Attack ads work. This is the point many of you here at RMG hammered home when the RGA released $2 million of attack ads on Tim Cahill. And, to give credit where credit is due, you were (at least for the short term) right: Cahill’s numbers have dropped significantly.
Today the Boston Herald is reporting that the DGA is preparing its own attack ads directed at Charle Baker:
But Patrick – who has called for Republicans to halt all attack ads – may soon be bolstered by a counter-offensive on his behalf, as the Democratic Governors Association yesterday vowed to come out swinging for him.
“We’re gonna be spending a lot of money in Massachusetts,” Nathan Daschle, of the Democratic Governors Association, said yesterday. “It’s one of our target races. You will see us in your state.”
Daschle said the DGA plans to spend $50 million, up from $18 million in 2006, to bolster Patrick. Patrick has held a healthy lead in the polls but has fallen short of his fund-raising goals in recent months. Of the failure to launch an immediate response to the RGA ad, Daschle said, “Baker has not emerged as the threat we thought he could be.”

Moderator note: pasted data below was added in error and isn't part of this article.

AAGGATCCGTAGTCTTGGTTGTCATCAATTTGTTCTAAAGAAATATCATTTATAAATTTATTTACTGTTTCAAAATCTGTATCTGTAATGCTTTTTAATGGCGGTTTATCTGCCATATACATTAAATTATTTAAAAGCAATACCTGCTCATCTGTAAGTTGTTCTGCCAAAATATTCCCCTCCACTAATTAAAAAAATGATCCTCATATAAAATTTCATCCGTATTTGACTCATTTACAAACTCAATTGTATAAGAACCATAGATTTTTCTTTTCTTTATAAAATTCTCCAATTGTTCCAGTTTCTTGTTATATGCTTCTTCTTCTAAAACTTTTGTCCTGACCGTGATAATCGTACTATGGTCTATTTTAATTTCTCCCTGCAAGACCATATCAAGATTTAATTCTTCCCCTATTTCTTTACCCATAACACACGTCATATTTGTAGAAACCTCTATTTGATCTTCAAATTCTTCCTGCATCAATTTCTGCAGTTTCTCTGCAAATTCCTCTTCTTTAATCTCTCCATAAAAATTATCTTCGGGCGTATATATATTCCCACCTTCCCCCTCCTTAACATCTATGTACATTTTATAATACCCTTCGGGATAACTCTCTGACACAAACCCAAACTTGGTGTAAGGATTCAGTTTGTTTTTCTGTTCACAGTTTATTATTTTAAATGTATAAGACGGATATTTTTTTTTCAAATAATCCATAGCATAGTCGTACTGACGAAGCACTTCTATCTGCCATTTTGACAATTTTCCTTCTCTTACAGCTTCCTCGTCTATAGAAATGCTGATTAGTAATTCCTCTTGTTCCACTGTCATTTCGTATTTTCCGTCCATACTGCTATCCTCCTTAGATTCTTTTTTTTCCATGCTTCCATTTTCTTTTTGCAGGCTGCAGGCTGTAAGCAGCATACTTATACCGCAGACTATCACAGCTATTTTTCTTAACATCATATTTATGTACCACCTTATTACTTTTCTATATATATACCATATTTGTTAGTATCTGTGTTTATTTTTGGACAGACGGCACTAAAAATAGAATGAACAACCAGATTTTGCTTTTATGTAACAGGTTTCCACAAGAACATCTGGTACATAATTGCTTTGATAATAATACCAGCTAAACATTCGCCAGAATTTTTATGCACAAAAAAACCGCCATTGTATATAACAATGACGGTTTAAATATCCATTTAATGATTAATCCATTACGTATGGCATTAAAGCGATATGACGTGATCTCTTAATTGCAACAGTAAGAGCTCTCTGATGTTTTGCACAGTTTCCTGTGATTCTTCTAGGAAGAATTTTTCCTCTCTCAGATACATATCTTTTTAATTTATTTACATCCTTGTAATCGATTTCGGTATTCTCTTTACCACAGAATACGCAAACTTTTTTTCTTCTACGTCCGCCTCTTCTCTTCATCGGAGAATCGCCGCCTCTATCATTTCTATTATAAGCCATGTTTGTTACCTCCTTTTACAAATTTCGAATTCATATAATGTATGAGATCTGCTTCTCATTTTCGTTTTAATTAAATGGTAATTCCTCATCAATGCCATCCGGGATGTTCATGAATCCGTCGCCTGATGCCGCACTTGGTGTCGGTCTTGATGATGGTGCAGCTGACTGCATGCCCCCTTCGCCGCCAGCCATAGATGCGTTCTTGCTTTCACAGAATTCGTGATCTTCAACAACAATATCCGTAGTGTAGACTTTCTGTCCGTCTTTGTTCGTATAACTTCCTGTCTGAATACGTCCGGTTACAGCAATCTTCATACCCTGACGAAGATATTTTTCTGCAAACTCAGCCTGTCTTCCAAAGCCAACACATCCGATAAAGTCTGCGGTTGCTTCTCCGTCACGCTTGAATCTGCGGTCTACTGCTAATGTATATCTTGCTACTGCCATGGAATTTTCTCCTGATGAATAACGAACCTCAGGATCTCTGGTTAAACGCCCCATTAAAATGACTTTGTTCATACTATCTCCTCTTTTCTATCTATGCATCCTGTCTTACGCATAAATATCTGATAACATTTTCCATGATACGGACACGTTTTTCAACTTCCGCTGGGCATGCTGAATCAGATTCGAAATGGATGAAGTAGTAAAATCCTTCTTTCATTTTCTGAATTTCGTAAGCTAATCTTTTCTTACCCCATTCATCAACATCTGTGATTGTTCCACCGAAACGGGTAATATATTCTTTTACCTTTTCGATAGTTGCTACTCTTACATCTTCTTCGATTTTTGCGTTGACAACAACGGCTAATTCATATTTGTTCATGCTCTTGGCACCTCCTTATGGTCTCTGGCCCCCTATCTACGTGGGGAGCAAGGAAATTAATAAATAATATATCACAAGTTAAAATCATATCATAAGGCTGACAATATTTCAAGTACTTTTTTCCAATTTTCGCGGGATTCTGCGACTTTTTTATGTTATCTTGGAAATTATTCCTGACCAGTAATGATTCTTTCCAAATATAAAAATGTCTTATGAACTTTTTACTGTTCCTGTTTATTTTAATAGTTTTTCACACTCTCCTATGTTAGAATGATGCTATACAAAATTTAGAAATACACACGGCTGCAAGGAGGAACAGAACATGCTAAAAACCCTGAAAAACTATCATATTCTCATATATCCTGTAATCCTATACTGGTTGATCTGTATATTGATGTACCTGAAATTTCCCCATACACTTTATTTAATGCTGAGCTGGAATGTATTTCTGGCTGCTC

$50 million?? (Is that a misprint?)
According to the most recent poll released by the Boston Globe, Charlie Baker is still unknown or viewed unfavorably by a majority of Massachusetts voters. So, how do the DGA ads not have the same impact on Baker that they did on Cahill (especially if the amount spent is significantly greater)?
And what do you make of the DGA stating that “Baker has not emerged as the threat we thought he could be”? Isn’t it ironic that – to this point – the RGA considers Cahill a bigger threat than the DGA does Baker?